Knowing What Chemicals To Add & How

by Donna
(El Edorado, KS)

I have an above ground pool. I understand how to use the test kits and strips. However, after I use the test kits I still do not understand how much of each chemical is needed. I wind up guessing amounts and wind up with the chemicals unbalanced all summer.


By the end of summer my pool looks terrible. How do I figure out how much of a chemical to add if it is needed??

Thanks!




Thanks for the question Donna

Out of the nearly 1000 questions I've answered, I think this is one of the most important, and it's the first time anyone has asked this.

The easiest way to determine how much of any chemical to put in a pool is to go by the 10,000 gallon mark. I normally say you would add such & such "per 10,000 gallons". So knowing how many gallons are in the pool is the first step.

It depends on the chemical and what you're trying to accomplish. Adding soda ash will increase pH and sodium bicarb will increase both the pH and alkalinity, while muriatic acid will lower both.

Then you need to know the chemical reading, and how much you want a particular reading to increase or decrease.

If you have a 10,000 gallon pool and want to shock it, that is, bring the chlorine level up to 10ppm, you'd add 3.5 qts. of liquid chlorine. So, to increase the chlorine 5ppm, add 1.75 qts. An increase of 2.5ppm will require 0.9 qts. All you do is half the amount of chlorine.

Without taking the risk of repeating myself and for the sake of time, here are the pages you need. They have the charts on them. All you need to do is to find the gallon size of your pool. Some charts go in increments of 5,000 gallons. If your pool is around 7,000 for example, you'll use a little more than a 5,000 gallon pool but less than a 10,000 gallon pool. Adjust accordingly the amount of chemical for your size pool.

Chlorine
Swimming Pool Chlorine

Pool Shock

Pool Chlorine

Chlorine Tablets

Pool Chlorine Tablets

For every 10ppm of chlorine added with Dichlor, you'll raise the CYA by 9ppm.

For every 10ppm of chlorine added with Trichlor tabs you'll raise the CYA by 6ppm.

pH
Swimming Pool pH Levels

Pool pH

Alkalinity
Pool Alkalinity

Total Alkalinity

Muriatic Acid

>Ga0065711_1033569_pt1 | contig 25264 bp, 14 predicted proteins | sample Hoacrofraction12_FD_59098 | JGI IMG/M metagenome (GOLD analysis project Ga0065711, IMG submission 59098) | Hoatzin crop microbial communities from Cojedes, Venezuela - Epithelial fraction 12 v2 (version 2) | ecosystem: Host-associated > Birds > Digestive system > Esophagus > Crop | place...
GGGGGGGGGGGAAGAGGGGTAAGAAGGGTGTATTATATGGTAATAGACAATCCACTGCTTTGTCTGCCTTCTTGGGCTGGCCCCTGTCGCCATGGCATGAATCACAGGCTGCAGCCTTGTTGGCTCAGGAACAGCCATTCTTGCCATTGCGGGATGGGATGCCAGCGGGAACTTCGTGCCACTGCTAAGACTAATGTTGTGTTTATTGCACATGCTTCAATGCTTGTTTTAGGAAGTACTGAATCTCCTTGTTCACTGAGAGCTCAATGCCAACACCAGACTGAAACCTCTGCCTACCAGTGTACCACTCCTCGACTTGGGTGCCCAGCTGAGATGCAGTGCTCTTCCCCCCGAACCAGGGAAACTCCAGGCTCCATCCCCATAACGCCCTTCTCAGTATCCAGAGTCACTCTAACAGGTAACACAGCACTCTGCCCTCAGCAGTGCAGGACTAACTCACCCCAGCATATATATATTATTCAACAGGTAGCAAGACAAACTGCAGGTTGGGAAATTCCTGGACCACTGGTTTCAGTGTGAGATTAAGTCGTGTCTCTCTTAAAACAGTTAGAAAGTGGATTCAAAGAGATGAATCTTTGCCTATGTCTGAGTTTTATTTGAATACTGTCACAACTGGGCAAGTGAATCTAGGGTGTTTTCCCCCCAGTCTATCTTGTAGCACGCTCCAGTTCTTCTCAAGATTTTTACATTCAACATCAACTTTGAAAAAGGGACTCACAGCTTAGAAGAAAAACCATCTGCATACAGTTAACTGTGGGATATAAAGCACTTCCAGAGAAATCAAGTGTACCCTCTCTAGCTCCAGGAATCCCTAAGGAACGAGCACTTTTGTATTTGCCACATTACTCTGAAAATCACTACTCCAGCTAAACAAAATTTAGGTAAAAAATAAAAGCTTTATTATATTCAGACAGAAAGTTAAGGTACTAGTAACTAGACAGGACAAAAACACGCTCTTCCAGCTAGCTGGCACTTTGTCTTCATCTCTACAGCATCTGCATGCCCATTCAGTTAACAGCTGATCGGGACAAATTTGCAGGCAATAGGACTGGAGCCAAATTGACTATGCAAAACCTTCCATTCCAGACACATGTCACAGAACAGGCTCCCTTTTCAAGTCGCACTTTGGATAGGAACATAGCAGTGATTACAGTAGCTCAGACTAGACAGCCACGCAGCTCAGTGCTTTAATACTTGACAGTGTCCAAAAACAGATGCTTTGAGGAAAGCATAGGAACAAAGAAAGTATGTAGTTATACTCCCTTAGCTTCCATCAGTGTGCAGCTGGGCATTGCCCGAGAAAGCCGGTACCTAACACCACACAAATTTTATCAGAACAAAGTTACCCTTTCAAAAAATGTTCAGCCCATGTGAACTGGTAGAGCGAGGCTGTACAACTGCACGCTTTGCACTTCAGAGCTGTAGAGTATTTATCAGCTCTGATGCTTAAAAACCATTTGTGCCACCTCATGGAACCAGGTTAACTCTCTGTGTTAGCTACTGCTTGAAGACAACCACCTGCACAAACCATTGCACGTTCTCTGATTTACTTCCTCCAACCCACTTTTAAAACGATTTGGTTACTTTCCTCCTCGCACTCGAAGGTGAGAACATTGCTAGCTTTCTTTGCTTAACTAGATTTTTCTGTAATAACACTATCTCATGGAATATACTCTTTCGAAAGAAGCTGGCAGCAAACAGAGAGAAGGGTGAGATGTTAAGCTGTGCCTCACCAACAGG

Calcium Hardness

To post a reply, or if you have a similar question, you can see your post on the Q&A page in the "Pool Water Testing Kits" and the "Chemical Questions" categories.

Check back to this post for updates or answers.

If you need immediate assistance (within 24 hrs) or for emergency personal assistance, you can make a donation of your choice and I'll answer your questions by phone.

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Hope this helps and have a great Summer.

Robert

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No pH, Alkalinity or Stabilizer Reading

I believe there is another reason besides the pool water being too acidic when you get zero level on the pH, alkalinity and stabilizer reading.

Chlorine level showed 1 two hours after adding liquid shock. Previously, alkalinity increaser had been added (2 separate doses) and the stabilizer was added 10 days ago. Pool water is crystal clear.

Used both strip test (more than 3 times) and also Taylor Drop Test twice.

Any thoughts?




Thanks for the question

Yes it can happen that a pool owner can have 2 - 3 bad readings with the same kit. Here's what happened to a pool guy in Florida. Real pool guys can make mistakes too. Similar kind of strange event:

Step 2 Taylor Calcium Hardness, No Red

First I'd encourage you to get a Taylor K-2006 kit. It's the best. You had mentioned a Taylor Drop test was used but I don't have the specific brand.

Next is get rid of the test strips. They're convenient but don't give you accurate readings like the K-2006 kit.

Next, you can take a sample of pool water to your local pool company for analysis and compare this to your readings. Take your Taylor kit and strips in with you and do a comparison right there. This will give you the most accurate detailed data. Do the tests one after another.

It could be the strips are old or something happened to the pads during processing. The drops might be old or you may have put in the wrong drops, too many drops, not in the right order, etc...

To post a reply, or if you have a similar question, you can see your post on the Q&A page in the "Pool Water Testing Kits" category.

Check back to this post for updates or answers.

If you need immediate assistance (within 24 hrs) or for emergency personal assistance, you can make a donation of $35 per hour and I'll answer your questions by phone.

Have I helped you find a solution to your pool problems? Did this information help you? Please consider making a donation to help keep this site going. Thank you.









Hope this helps and have a great Summer.

Robert

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